It is tempting to see Heart of Darkness as a masterfully constructed parable on human nature (witness Apocalypse Now, Francis Ford Coppola's film adaptation, in which the action was transposed to south-east Asia) but as historian Adam Hochschild has pointed out in King Leopold's Ghost, about the king's rape of the Congo, Conrad himself was quite clear that it was based on specific events he had witnessed, saying it was "experience… pushed a little (and only very little) beyond the actual facts of the case". Despite his protestations, this is undeniably an invaluable historical document offering a glimpse into the horrific human consequences of the imperial powers' scramble for Africa as much as it is a compelling tale.
Although the Coen brothers did an outstanding job of making this book into a movie, you just have to read the book to get a sense of the depth of the characters...even Anton Chigurh.
The movie just cannot capture the essence of Sheriff Ed Tom Bell who comes from a long line of lawmen. As the main protagonist the story really centers around how the sheriff relates the loss of innocence in his small Texas town. He relates how crime has become much more violent with the passage of time and the introduction of the drug trade.
Tom Stechschulte does one of the best jobs of narration that I have heard in an audio book. Perhaps even better than George Guidall and Frank Muller. His voice captures exactly what I imagined the characters would sound like from a South Texas town.
Great story depicting the lawlessness that occurred during the civil war. The author does an outstanding job of building the story up to it's final conclusion. As usual the movie does not do the book justice, read the book, you won't be sorry you did. However, you might find yourself dozing to the droning of Charles Frazier's voice.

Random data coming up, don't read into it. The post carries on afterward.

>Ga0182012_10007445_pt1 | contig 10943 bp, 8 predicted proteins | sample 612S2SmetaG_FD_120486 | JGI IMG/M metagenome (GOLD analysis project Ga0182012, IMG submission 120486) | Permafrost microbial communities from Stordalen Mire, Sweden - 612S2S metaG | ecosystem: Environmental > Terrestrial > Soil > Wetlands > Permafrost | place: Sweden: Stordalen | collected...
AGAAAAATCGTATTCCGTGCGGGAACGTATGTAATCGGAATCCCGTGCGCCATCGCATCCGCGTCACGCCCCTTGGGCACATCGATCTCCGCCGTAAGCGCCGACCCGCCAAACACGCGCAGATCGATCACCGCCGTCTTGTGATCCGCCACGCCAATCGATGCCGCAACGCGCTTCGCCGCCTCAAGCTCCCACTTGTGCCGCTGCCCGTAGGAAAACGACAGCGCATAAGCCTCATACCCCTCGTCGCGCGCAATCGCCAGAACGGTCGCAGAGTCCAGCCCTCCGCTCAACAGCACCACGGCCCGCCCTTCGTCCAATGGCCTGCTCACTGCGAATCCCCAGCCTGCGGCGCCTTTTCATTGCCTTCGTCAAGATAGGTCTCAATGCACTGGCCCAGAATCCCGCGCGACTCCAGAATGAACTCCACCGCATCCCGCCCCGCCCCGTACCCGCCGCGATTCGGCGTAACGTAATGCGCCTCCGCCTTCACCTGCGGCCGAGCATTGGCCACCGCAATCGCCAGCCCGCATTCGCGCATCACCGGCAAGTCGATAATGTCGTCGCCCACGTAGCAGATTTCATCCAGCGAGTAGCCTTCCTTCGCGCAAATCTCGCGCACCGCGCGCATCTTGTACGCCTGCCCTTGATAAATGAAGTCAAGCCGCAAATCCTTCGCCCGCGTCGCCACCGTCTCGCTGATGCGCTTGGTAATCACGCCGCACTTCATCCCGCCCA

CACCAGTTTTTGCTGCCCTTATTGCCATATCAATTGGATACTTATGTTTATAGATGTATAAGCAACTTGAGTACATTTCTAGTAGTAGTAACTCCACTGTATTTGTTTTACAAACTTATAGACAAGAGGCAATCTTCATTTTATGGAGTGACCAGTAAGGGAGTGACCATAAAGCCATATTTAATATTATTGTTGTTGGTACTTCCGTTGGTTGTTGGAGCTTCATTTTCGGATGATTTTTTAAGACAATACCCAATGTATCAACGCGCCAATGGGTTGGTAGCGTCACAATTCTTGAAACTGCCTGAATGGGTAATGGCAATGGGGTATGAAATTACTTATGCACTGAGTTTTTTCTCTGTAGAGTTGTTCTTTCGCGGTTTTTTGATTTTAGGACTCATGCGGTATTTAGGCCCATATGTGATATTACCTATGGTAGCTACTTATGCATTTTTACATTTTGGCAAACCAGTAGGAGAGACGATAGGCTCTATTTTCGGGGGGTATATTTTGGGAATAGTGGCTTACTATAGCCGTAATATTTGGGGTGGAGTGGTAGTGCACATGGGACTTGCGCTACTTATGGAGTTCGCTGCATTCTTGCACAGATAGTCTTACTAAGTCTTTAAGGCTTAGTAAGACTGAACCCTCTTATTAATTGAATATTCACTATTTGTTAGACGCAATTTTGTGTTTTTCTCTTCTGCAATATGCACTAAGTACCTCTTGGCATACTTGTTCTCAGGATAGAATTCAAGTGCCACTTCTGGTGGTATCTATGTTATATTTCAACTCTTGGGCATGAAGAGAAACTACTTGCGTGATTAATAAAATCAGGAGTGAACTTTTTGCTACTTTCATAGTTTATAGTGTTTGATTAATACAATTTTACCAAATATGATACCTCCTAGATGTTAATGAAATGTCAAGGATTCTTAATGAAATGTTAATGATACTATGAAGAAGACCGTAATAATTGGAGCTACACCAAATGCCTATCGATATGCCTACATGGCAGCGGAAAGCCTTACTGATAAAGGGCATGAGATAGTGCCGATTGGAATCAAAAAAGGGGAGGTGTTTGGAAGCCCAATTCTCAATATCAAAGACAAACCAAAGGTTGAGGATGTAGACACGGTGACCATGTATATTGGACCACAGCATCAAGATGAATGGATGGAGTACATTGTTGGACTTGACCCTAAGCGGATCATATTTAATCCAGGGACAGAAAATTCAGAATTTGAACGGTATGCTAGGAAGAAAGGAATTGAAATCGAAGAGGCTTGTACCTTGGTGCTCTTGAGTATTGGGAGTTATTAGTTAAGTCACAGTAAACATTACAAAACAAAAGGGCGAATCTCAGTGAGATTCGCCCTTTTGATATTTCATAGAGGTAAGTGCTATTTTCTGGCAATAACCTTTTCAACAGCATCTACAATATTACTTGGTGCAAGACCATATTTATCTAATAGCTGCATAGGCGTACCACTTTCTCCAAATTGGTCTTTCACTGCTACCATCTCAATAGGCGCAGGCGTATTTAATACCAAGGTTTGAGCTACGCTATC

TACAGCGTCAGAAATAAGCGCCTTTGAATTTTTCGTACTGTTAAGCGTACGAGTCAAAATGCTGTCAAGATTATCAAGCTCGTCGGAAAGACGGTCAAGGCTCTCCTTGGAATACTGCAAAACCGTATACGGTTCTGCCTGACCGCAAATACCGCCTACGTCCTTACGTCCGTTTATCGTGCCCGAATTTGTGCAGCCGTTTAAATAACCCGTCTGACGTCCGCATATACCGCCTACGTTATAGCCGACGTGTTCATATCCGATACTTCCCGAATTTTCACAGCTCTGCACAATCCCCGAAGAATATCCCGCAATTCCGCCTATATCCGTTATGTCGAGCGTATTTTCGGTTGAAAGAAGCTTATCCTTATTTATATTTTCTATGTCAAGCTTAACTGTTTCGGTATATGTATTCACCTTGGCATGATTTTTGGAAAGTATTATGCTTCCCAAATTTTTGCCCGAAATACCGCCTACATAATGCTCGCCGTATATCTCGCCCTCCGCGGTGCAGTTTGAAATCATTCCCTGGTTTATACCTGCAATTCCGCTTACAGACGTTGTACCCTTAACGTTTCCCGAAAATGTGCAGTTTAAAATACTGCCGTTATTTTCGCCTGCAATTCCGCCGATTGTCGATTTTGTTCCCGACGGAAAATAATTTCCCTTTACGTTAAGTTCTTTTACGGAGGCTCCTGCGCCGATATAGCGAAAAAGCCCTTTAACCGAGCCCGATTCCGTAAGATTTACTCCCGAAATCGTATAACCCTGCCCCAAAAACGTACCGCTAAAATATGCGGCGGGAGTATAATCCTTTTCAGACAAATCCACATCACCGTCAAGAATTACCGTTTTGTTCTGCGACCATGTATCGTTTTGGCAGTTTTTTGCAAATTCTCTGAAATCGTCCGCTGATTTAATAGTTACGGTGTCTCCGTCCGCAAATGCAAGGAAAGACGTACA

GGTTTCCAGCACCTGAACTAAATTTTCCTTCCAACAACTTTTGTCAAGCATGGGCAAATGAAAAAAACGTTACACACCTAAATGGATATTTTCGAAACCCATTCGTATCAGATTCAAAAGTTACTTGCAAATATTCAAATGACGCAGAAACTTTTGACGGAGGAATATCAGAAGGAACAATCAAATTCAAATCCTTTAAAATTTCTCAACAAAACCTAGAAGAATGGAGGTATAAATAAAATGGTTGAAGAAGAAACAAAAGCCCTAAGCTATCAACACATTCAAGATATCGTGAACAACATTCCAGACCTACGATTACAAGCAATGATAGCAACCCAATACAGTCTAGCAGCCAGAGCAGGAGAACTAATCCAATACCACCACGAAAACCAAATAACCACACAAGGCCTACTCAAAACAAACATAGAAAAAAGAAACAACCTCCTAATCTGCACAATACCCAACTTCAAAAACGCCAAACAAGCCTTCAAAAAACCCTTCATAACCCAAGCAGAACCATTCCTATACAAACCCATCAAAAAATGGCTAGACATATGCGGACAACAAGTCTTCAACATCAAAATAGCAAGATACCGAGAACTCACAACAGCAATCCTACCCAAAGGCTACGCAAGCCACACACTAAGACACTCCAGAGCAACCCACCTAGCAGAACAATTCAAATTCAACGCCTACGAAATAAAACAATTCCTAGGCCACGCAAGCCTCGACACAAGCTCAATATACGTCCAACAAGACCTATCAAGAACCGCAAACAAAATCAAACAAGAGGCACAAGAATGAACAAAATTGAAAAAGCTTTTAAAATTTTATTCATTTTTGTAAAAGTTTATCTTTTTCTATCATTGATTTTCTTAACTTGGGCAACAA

Frazier would have done well to stick to writing and leave the narration to Tom Stechschulte, George Guidall, Simon Vance or any other number of narrators who would have done a far greater job with the voices.
If you like historical fiction, Bernard Cornwell's Agincourt is a must read. No WRITER understands the experience of the common soldier better than Bernard Cornwell. He's the Ernie Pyle of, oh, let's see- the Viking raids, Napoleonic wars, the Middle Ages, and the American War Between the States (or for my Southern friends- 'The War of Northern Aggression). In short, Cornwell gets it right; the pride, the rage, the pain, the loss and the soul sucking weariness in the aftermath of battle.
The best account of the Bataan Death March on audio that I have listened to and the narration is top notch.
This is one of the best KJV audio bibles that I have listened to. Max McLean is great with clear, concise pronunciation of the “archaic language” used in this version of the bible.
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